Two years after a former Gwinnett County commissioner was sent to federal prison for taking bribes from an undercover agent, an investigation that appeared poised to bring down more of her associates has not netted a single new indictment.
That has surprised some people who were involved in the case.
At the time Shirley Lasseter was sentenced, prosecutors said their investigation was widening. Last year, when developer Mark Gary was given a reduced sentence for his cooperation, Assistant United States Attorney Doug Gilfillan said he expected others to be charged.
“I’m kind of dumbfounded why things have not developed past those initial indictments,” said Bill Thomas, an attorney who represented Lasseter’s son, John Fanning. “I would have thought that something would happen by now.”
If he was a betting man, Oliver Halle said, he would guess that the investigation has stalled. Halle, who worked corruption cases for the FBI in Atlanta for 17 years, said there is one possible exception: if prosecutors are using someone who will plead guilty in the future to widen the investigation and bring more people in.
“I have to believe it wouldn’t take two years with their cooperation to put together a case,” he said. “I don’t know what to make of it without knowing more. It would appear that insufficient evidence was developed.”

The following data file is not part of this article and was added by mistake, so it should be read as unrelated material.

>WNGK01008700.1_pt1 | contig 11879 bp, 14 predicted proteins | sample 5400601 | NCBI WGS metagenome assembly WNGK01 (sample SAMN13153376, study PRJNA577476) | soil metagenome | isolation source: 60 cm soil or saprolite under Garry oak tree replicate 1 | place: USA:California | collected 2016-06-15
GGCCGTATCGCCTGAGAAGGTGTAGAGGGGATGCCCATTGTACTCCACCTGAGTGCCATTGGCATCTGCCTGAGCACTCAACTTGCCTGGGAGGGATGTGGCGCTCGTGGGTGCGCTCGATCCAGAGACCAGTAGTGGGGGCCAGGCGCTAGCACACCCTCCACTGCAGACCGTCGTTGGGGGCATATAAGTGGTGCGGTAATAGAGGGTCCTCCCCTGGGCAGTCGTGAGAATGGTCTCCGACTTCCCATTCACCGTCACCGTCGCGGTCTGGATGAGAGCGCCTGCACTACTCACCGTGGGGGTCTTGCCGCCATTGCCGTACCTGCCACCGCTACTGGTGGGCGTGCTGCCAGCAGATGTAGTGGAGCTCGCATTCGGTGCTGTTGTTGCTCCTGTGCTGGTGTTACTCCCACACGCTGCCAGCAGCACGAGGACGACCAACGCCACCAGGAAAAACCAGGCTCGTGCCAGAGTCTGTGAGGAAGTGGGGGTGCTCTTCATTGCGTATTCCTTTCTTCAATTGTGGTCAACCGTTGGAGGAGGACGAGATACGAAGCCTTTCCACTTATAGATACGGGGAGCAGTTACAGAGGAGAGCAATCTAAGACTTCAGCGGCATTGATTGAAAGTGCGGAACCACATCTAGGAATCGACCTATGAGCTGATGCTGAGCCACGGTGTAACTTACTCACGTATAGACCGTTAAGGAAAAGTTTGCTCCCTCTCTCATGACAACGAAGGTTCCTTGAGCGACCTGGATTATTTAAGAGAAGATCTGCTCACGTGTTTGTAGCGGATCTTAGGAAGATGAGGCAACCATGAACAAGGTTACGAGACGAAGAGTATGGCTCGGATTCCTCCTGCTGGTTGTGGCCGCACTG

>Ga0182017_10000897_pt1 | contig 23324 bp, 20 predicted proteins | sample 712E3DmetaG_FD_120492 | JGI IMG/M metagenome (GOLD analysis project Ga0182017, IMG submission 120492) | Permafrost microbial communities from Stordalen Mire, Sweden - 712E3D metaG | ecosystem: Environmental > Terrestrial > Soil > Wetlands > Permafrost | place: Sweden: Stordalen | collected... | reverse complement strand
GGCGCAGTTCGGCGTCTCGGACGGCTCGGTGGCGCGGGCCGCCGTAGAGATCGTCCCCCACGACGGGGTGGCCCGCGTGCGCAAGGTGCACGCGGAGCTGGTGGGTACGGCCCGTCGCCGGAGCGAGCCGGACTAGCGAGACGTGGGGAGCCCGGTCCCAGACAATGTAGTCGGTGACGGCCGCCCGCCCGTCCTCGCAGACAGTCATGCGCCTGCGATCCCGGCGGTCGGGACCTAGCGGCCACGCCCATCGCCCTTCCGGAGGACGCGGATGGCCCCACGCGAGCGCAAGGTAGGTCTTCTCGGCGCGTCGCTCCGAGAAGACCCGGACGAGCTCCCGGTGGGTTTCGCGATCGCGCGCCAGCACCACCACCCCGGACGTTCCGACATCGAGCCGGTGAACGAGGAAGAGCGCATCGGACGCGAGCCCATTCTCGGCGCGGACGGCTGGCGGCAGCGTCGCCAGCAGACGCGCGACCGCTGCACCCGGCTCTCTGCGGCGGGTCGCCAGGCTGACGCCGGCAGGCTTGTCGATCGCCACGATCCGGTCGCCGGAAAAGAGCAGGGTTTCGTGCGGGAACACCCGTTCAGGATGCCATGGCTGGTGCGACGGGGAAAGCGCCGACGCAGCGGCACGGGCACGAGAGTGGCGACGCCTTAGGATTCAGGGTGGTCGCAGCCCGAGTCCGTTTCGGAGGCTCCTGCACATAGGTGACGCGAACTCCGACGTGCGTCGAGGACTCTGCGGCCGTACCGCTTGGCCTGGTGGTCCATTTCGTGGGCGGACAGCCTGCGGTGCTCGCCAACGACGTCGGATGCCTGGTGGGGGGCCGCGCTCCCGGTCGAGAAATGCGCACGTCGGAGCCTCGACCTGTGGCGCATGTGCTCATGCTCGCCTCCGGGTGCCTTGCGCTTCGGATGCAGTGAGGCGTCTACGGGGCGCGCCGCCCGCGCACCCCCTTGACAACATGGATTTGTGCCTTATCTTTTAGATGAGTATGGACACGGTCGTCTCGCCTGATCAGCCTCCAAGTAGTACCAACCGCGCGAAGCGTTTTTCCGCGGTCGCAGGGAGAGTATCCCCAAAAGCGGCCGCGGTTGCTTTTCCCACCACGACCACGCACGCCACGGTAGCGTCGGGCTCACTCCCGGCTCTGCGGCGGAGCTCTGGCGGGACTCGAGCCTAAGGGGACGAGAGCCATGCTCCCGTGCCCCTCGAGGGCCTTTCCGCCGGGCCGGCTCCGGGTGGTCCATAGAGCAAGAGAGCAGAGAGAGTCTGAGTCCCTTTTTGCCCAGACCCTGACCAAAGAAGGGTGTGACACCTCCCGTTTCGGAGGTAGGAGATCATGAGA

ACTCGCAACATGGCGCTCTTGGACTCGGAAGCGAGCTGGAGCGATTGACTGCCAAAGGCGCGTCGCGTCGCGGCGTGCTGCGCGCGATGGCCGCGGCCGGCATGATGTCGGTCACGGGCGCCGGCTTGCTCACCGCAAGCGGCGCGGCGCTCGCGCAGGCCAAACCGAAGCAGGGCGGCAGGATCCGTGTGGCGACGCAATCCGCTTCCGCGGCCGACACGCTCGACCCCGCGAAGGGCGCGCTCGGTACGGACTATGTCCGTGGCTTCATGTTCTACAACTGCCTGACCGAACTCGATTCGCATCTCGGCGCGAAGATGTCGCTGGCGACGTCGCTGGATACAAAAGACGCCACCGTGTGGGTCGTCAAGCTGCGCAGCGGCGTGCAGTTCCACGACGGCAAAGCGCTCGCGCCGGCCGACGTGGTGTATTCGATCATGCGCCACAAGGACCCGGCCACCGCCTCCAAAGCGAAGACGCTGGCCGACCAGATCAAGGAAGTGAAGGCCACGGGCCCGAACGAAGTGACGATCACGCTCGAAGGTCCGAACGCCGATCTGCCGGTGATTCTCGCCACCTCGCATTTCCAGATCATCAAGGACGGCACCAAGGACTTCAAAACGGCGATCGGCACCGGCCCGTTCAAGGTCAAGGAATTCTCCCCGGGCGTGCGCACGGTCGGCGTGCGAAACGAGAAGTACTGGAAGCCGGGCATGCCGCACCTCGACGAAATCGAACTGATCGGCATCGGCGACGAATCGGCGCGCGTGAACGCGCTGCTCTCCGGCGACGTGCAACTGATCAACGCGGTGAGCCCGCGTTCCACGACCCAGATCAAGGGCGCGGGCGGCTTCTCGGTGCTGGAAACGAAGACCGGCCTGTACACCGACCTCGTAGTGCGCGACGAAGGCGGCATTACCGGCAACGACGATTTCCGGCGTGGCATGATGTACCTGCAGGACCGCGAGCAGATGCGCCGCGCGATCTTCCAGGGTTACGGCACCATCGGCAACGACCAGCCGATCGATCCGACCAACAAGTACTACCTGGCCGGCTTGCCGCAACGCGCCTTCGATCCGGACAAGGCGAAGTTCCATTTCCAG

The U.S. Attorney’s office would not comment on the case, and FBI Special Agent Stephen Emmett said his department does not provide updates on investigations. There is no way to know definitively if the case has concluded, or if it is continuing methodically.
Either is possible. The statute of limitations for tax crimes and for conspiracy have not yet passed, said Jerry Froelich, a criminal defense attorney in Atlanta. And while Gwinnett leaders say they think the lack of additional indictments means no one else will be swept up in the sting, Froelich said potential defendants usually wouldn’t know that they’re being investigated.
“You may not know your bank account’s been subpoenaed,” he said.
As more time passes, it becomes less likely that someone else will be indicted, said Jessica Gabel, a professor of criminal law at Georgia State University. After two years, it is harder to find witnesses who remember dates and names, she said.
“It’s unlikely you would see anything else come down the pipeline on it,” she said.
But Matthew McCoyd, a former assistant district attorney in DeKalb County, said it would not be unusual for a public corruption case to go on for this long.
“Those kind of investigations take time,” said McCoyd, who is now the associate director of the Center for Advocacy and Dispute Resolution at Emory’s law school. “You don’t want to rush.”
In 2012, Lasseter was sentenced to 33 months in prison after she pleaded guilty to bribery. She accepted $36,500 from an undercover FBI agent who purported to be a businessman who wanted her vote on a real estate project. Fanning, her son, also pleaded guilty in the bribery scheme and to drug charges, as did a former zoning board member, Hall County businessman Carl "Skip" Cain. Both were sentenced to 57 months in prison.
Gary, the developer and a former Gwinnett planning commissioner, was sentenced to two years in prison after he admitted paying Lasseter and Fanning $30,000 in casino chips for Lasseter’s 2009 vote on a waste transfer station.